Improve Heart Health with Short Activity Breaks

By , SparkPeople Blogger
When I'm busy at work, I can easily go a few hours without getting up to move around. All of a sudden I'll look at the clock and think "Geez, when was the last time I stood up?" So I'll take a quick break, even if it's just to walk down the hall or go to the bathroom. I find those quick breaks give me a quick boost of energy and improve my concentration levels when I sit down to start working again. New research shows those quick breaks might also be keeping my weight in check and improving my health.

Researchers analyzed data from the U.S. National Health and Nutrition Examination Survey, which involved 4,800 men and women ages 20 and up. Participants wore an accelerometer to measure their walking, running and sitting routines for a week. Researchers found that those people who took the most breaks from sitting (even if they had an office job and were sedentary for most of the day) had smaller waist lines and lower triglyceride levels than those who did not take activity breaks.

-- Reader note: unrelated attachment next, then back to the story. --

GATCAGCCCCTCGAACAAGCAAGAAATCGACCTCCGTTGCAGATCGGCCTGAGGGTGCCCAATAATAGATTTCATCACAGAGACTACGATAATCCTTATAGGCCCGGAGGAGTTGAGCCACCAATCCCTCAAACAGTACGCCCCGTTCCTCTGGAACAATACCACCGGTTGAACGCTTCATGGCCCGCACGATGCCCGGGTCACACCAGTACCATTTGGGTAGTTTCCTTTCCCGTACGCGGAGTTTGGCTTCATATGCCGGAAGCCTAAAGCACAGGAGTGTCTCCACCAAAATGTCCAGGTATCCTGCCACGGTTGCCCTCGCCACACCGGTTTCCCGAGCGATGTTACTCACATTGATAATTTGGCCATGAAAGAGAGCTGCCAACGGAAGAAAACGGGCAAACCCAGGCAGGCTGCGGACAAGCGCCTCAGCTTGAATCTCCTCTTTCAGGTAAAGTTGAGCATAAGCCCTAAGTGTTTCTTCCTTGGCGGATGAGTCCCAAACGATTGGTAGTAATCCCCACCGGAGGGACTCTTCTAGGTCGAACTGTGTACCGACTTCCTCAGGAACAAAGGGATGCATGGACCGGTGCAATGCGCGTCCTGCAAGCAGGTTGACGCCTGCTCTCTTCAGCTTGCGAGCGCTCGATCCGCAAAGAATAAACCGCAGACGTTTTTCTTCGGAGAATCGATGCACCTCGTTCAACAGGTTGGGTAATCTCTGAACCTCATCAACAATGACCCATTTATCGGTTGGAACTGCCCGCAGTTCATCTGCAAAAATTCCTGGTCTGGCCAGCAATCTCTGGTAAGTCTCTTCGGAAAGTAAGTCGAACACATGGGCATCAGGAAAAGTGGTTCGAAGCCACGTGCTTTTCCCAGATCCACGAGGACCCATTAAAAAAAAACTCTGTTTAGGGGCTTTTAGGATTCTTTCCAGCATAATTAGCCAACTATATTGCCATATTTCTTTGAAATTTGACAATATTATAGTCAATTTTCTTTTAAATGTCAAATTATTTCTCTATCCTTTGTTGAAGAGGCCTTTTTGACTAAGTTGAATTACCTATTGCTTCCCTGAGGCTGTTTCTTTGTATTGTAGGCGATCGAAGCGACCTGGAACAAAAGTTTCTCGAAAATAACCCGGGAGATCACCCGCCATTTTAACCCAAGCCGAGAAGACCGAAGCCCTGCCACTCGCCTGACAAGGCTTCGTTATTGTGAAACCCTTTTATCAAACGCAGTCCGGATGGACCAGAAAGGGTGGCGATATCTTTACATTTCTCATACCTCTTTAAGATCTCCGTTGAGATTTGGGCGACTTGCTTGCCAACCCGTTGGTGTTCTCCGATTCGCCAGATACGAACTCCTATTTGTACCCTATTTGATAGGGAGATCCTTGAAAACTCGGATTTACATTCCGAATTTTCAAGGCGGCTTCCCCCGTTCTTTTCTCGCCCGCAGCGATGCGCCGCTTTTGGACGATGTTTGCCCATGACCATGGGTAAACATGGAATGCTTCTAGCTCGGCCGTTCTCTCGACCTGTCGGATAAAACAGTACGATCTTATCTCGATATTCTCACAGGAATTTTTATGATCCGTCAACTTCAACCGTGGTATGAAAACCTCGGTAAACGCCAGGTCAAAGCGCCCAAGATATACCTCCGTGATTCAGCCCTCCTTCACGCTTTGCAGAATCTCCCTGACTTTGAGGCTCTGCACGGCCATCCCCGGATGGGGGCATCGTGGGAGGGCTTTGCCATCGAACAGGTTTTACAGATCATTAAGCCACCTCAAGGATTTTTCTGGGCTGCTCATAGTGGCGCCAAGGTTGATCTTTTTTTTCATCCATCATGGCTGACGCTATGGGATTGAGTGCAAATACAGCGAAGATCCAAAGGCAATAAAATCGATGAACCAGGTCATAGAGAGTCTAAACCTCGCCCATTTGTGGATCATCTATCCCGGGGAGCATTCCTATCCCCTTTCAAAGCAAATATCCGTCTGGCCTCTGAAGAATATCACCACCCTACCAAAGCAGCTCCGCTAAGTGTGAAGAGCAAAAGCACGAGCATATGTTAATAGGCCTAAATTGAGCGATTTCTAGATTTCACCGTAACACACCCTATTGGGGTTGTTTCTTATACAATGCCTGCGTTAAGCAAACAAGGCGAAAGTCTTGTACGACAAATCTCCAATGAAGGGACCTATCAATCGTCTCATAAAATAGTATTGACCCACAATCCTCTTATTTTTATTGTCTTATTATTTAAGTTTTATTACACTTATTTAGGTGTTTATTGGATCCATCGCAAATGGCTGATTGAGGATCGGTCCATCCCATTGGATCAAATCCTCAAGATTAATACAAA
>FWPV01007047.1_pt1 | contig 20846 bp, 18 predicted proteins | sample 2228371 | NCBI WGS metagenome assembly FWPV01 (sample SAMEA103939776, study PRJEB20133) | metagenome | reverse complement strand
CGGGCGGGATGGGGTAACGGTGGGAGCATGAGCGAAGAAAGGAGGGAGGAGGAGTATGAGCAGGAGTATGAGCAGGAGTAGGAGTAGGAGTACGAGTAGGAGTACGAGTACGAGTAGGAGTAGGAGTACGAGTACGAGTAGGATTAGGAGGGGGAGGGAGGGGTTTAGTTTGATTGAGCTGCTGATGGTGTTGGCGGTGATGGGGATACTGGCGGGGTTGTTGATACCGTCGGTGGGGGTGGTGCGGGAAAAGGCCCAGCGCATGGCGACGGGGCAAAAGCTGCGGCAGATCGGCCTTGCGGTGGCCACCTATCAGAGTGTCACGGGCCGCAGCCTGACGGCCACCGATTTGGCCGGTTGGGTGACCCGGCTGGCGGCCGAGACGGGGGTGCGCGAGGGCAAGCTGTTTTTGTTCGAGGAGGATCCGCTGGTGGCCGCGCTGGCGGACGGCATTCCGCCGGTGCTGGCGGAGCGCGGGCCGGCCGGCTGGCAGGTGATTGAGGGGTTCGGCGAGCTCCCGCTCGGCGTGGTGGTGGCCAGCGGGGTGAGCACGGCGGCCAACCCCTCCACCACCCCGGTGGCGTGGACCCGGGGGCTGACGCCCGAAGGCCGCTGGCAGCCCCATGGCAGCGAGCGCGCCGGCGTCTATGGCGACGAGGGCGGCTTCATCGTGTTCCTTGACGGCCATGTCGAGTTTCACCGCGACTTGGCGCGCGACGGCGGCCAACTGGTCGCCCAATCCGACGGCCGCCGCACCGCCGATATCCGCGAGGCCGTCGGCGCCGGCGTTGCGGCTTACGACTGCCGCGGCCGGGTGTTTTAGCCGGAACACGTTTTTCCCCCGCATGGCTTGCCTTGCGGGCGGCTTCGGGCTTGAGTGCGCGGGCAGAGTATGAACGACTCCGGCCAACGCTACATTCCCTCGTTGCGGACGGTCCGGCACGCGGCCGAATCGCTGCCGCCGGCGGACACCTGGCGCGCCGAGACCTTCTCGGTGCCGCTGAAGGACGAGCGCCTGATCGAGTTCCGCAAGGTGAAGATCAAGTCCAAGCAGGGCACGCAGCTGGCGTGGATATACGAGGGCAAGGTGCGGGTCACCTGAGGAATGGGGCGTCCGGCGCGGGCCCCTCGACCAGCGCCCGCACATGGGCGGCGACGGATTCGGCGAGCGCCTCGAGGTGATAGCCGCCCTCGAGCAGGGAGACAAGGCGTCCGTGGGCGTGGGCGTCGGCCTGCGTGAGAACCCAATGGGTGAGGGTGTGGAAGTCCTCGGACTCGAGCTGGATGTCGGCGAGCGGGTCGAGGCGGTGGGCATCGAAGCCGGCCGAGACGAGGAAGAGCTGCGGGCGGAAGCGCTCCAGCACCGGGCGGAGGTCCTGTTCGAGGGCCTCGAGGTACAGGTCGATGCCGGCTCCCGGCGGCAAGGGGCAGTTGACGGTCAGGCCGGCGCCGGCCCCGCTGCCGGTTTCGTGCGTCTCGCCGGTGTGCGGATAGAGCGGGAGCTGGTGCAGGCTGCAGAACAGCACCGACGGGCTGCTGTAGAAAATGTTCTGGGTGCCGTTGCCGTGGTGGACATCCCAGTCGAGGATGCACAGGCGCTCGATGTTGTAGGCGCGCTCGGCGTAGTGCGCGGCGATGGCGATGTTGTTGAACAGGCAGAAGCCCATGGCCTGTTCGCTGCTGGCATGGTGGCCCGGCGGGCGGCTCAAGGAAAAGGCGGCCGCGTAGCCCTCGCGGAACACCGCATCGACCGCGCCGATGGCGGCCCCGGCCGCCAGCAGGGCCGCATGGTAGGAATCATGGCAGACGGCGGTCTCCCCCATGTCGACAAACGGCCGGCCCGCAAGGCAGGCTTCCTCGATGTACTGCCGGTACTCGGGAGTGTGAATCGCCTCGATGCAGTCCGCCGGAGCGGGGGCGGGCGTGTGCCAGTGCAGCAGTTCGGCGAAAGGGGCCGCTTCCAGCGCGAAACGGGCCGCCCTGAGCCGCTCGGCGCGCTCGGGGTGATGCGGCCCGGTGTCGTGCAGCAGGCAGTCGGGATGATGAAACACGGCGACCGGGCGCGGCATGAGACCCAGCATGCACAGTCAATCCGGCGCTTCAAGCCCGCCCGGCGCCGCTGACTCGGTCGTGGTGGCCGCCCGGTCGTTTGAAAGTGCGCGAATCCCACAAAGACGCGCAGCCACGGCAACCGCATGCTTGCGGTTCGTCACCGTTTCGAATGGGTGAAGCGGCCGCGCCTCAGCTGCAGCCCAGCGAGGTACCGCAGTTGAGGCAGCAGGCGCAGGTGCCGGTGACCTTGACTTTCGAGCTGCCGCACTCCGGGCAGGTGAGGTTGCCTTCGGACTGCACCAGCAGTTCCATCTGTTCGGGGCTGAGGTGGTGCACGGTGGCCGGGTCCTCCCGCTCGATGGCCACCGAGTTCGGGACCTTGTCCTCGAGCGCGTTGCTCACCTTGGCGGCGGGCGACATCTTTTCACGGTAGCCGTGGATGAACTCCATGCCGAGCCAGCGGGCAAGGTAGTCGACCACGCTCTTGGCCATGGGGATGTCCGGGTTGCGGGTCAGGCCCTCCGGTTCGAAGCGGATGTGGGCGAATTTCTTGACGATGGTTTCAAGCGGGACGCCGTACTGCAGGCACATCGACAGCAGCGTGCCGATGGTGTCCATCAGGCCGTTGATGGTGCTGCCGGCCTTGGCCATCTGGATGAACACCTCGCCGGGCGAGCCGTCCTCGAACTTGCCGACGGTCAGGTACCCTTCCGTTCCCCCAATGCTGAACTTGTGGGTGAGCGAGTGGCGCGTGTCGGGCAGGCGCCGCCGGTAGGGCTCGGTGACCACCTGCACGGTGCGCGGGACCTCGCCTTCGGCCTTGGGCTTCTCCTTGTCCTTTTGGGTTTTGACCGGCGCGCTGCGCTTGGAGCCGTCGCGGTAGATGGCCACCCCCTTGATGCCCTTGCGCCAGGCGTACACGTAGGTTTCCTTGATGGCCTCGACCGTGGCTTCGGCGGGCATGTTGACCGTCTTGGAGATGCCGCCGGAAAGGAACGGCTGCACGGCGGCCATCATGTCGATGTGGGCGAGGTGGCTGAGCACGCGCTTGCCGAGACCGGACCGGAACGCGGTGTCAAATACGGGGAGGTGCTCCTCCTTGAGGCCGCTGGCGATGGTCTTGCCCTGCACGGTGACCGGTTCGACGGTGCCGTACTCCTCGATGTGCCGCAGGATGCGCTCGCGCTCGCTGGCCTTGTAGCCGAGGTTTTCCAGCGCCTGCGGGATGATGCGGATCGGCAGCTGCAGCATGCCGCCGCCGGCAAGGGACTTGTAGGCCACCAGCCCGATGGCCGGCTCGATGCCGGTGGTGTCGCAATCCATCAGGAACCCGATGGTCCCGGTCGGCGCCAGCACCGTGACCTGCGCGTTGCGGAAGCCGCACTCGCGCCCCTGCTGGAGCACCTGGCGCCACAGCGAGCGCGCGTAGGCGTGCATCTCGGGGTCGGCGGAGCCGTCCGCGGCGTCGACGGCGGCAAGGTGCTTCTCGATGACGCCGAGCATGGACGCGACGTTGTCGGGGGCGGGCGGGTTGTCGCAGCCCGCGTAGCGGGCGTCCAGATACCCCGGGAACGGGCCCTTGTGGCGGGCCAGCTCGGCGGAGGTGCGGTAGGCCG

What's really interesting is that the negative impact of long bouts of inactivity even applied to those who exercise regularly. So even if you're a regular exerciser, if you are sedentary for most of the day you should still try to get up periodically. According to one of the researchers, "Even if you exercise for 30 to 60 minutes a day, what you do for the rest of the day may also be important for your cardiovascular health." This research suggests that even small changes to a person's activity levels [as little as standing up regularly] might help to lower cardiovascular risk."

At work, take the stairs instead of the elevator or walk down the hall to talk to a co-worker instead of sending an email. Outside of work, park further away in the parking lot or walk instead of using the moving sidewalk at the airport. All of those small bits of activity can really add up.

Looking for more ways to fit short activity breaks into your day? Find out how Small Bits of Fitness Add Up and get ideas for 60-Second Health and Fitness Boosters.

What do you think? If you have a desk job, do you try to fit short activity breaks into your day?